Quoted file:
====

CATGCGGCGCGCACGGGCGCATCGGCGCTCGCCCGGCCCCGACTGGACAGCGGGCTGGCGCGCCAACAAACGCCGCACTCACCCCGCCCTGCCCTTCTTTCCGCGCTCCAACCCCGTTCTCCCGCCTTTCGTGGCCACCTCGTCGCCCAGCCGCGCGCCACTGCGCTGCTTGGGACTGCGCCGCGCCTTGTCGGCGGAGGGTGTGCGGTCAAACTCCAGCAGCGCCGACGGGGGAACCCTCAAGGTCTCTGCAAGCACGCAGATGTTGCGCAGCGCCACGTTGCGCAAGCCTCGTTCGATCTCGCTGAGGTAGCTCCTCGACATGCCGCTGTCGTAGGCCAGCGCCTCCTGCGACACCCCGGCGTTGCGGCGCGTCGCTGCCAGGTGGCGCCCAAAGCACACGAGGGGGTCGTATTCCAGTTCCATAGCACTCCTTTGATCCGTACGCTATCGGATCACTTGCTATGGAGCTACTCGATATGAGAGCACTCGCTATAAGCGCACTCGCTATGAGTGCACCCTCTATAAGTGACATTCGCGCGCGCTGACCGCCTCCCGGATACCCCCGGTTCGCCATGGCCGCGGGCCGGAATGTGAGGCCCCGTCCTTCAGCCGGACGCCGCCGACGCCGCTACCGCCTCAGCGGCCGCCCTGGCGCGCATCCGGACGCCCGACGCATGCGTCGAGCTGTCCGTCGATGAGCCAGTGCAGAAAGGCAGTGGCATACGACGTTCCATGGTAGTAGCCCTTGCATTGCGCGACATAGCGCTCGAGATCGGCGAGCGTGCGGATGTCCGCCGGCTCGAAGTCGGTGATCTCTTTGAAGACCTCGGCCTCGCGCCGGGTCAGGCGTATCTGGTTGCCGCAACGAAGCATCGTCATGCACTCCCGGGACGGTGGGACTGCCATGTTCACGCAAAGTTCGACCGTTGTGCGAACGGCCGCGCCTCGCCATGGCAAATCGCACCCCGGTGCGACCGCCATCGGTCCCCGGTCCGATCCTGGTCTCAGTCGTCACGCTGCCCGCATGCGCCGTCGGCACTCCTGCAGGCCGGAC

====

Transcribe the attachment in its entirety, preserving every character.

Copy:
CATGCGGCGCGCACGGGCGCATCGGCGCTCGCCCGGCCCCGACTGGACAGCGGGCTGGCGCGCCAACAAACGCCGCACTCACCCCGCCCTGCCCTTCTTTCCGCGCTCCAACCCCGTTCTCCCGCCTTTCGTGGCCACCTCGTCGCCCAGCCGCGCGCCACTGCGCTGCTTGGGACTGCGCCGCGCCTTGTCGGCGGAGGGTGTGCGGTCAAACTCCAGCAGCGCCGACGGGGGAACCCTCAAGGTCTCTGCAAGCACGCAGATGTTGCGCAGCGCCACGTTGCGCAAGCCTCGTTCGATCTCGCTGAGGTAGCTCCTCGACATGCCGCTGTCGTAGGCCAGCGCCTCCTGCGACACCCCGGCGTTGCGGCGCGTCGCTGCCAGGTGGCGCCCAAAGCACACGAGGGGGTCGTATTCCAGTTCCATAGCACTCCTTTGATCCGTACGCTATCGGATCACTTGCTATGGAGCTACTCGATATGAGAGCACTCGCTATAAGCGCACTCGCTATGAGTGCACCCTCTATAAGTGACATTCGCGCGCGCTGACCGCCTCCCGGATACCCCCGGTTCGCCATGGCCGCGGGCCGGAATGTGAGGCCCCGTCCTTCAGCCGGACGCCGCCGACGCCGCTACCGCCTCAGCGGCCGCCCTGGCGCGCATCCGGACGCCCGACGCATGCGTCGAGCTGTCCGTCGATGAGCCAGTGCAGAAAGGCAGTGGCATACGACGTTCCATGGTAGTAGCCCTTGCATTGCGCGACATAGCGCTCGAGATCGGCGAGCGTGCGGATGTCCGCCGGCTCGAAGTCGGTGATCTCTTTGAAGACCTCGGCCTCGCGCCGGGTCAGGCGTATCTGGTTGCCGCAACGAAGCATCGTCATGCACTCCCGGGACGGTGGGACTGCCATGTTCACGCAAAGTTCGACCGTTGTGCGAACGGCCGCGCCTCGCCATGGCAAATCGCACCCCGGTGCGACCGCCATCGGTCCCCGGTCCGATCCTGGTCTCAGTCGTCACGCTGCCCGCATGCGCCGTCGGCACTCCTGCAGGCCGGAC